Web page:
1-2 Weeks
Wuzzelbud FF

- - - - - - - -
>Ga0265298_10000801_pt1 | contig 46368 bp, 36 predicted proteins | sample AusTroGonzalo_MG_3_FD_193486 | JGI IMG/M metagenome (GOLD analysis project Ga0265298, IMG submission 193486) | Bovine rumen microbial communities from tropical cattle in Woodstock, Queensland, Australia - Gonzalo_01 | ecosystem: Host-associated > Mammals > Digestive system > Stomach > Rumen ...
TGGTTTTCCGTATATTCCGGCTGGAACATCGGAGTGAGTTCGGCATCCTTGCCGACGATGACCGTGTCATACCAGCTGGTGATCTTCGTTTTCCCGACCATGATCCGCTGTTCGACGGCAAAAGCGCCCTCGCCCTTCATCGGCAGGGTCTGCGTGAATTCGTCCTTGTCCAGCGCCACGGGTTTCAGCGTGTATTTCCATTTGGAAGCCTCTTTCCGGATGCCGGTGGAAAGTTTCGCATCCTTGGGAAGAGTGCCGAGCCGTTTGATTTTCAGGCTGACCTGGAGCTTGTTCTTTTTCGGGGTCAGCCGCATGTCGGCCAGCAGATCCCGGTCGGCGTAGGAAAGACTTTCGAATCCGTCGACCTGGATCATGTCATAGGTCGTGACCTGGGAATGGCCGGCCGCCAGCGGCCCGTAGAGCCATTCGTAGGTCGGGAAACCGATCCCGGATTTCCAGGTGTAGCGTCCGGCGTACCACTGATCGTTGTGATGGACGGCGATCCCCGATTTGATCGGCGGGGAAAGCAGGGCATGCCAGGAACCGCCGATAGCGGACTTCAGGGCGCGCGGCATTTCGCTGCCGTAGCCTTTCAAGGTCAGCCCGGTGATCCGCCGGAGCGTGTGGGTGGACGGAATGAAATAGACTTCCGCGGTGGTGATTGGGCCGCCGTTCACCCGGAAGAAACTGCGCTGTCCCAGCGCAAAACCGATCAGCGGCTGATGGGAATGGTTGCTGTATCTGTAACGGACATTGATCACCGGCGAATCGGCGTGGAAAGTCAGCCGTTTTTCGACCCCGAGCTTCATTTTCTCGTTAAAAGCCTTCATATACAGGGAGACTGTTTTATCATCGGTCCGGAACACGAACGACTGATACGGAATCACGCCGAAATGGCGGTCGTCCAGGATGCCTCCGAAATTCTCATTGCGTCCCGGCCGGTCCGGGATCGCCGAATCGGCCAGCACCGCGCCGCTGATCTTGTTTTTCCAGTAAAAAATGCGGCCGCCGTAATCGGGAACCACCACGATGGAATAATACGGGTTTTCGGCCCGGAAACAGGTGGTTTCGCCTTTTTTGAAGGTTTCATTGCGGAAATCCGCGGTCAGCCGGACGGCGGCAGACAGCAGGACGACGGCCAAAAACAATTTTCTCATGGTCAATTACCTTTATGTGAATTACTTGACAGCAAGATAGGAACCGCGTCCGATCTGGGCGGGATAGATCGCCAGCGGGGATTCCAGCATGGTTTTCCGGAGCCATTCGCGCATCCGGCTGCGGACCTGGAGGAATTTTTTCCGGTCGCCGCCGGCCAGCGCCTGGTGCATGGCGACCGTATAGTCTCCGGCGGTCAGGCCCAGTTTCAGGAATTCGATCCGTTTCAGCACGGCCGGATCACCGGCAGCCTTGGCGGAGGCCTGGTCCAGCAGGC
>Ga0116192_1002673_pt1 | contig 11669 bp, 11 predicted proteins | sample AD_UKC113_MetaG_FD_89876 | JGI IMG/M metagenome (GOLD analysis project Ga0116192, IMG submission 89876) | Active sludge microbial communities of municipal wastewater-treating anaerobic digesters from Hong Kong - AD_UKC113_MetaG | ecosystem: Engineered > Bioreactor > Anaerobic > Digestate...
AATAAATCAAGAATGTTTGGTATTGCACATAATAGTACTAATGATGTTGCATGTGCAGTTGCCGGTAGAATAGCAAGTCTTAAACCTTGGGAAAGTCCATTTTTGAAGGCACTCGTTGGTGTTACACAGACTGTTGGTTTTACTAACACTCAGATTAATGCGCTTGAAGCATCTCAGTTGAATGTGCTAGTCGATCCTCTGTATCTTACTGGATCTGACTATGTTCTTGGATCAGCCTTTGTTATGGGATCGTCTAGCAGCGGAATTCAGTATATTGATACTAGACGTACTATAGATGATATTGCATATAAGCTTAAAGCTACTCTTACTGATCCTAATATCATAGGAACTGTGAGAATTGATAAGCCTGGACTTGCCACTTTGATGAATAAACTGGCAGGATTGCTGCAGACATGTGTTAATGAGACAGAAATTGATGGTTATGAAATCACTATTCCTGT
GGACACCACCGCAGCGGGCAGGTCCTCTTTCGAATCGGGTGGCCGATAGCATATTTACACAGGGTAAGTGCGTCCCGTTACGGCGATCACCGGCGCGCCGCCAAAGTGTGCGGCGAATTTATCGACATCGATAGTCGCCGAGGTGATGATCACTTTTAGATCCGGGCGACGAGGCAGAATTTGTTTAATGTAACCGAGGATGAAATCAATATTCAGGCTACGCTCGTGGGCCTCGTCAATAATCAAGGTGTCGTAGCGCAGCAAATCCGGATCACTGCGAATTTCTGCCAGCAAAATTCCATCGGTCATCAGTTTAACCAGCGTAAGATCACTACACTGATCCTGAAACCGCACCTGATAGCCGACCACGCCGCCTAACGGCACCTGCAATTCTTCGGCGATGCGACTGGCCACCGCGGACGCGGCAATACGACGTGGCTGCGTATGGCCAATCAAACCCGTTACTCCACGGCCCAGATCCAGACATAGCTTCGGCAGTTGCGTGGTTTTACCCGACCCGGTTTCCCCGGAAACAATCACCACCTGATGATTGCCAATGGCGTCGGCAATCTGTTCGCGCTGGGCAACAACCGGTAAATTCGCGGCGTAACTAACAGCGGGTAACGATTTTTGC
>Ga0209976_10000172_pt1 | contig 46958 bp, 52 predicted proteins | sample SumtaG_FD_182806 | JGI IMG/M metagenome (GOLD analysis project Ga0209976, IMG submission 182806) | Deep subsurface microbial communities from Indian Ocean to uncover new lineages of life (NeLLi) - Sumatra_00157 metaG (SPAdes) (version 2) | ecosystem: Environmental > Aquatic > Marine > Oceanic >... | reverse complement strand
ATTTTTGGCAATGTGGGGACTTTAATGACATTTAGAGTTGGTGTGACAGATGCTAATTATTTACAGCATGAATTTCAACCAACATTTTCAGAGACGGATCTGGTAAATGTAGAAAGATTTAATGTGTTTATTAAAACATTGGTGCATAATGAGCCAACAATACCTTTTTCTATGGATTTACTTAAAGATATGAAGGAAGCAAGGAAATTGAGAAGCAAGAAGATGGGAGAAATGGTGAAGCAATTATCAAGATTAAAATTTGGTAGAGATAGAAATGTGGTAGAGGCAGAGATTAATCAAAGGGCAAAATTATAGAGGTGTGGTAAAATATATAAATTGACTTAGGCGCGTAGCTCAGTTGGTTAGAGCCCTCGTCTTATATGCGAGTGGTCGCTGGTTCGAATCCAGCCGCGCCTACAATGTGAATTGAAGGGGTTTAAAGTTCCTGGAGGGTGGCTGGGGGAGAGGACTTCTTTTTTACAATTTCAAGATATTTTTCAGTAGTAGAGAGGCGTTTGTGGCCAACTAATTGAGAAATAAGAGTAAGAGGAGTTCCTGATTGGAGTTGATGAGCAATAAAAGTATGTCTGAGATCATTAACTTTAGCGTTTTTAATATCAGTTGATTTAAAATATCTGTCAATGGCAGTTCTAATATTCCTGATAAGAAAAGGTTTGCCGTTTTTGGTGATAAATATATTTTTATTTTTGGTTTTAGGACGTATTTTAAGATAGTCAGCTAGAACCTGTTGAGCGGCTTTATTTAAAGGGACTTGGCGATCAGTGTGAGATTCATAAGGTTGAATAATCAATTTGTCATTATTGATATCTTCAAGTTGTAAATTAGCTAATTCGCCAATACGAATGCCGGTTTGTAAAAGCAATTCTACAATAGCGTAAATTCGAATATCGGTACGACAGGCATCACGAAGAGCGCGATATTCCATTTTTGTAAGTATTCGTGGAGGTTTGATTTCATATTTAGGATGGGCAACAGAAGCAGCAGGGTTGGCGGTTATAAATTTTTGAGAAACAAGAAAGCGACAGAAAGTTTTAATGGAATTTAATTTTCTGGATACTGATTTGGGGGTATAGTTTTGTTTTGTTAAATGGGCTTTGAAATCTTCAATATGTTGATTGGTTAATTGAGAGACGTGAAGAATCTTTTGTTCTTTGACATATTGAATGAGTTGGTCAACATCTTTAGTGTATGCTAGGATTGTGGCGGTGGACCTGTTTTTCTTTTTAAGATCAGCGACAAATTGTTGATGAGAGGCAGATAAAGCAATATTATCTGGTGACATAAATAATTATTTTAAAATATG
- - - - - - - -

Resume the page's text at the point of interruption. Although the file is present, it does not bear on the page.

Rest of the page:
Robag Wruhme on external assessment vs. self-conception by: "People always think, I'm that serene and quiet guy, but actually I'm quite a noisemaker." Could be that the majority of the material he put out in recent years, most notably Thora Vukk (PAMPA 002CD/S-LP, 2011), led to the overall impression of Robag being the virtuoso of everything subtle, enigmatic and tenderly melodic. That's far from being a misconception, but it's still just one side of the coin. The other side is embossed with his most current productions, consolidated here on Wuzzelbud FF, a nominal nod to his debut album, Wuzzelbud KK (MKR 001CD/LP, 2005). As there's no such scenario Robag might be running out of stream-of-consciousness turned nonsense titles for his music, this must be a vocabulary intersection linking this music with the early days of his career. Wruhme presents Wuzzelbud FF as the stylistic follow-up to that debut album, showcasing a sound he avers has been neglected for too long. "I wanted to put out some straightforward music for the dancefloor, something for the primetime. Well, for the primetime of my sets, at least." That agenda is written all over most of the present material. "Veddel Bav" the pace early on; don't fall for Wruhme's signature artistry of evoking groove out of micro-sampling while this track is building up, as it'll be bulldozed by a bass-heavy kick and off-beat hi-hat-lashes soon enough. The title track opens the B-side, combining field-recorded patterns, courageous delay-implementation, and a take-no-prisoners mentality when it comes to prepping the ears for its peak, a simple yet effective bassline, a buzzing and twanging percussive overload bind to make what's known as a banger. "Tisma" is a spaced-out jam before "Provol Eto", the cowbell-decorated, synthbass-fueled epitome of heaviness in this set of tunes, that is among the most functional and relentless material Wruhme has ever written. No pause is granted, as "Maiowu" speeds up to utter D'n'B frenzy, a recourse to his mid-1990s rule of denying, almost anarchic approach to production. The final re-introduction of a straight kick opens "Wabb Bodun", another no-frills, engine-room-located stomper, inspirited and strengthened by rhythmic shifts and crisp tweaking alone. An in-the-red powerhouse that calls for an alleviation like the ambient farewell kiss "Ausgang" closes the record, capping an assembly of textures that sets a peaceful conclusion to an energetic and mostly high-revving journey.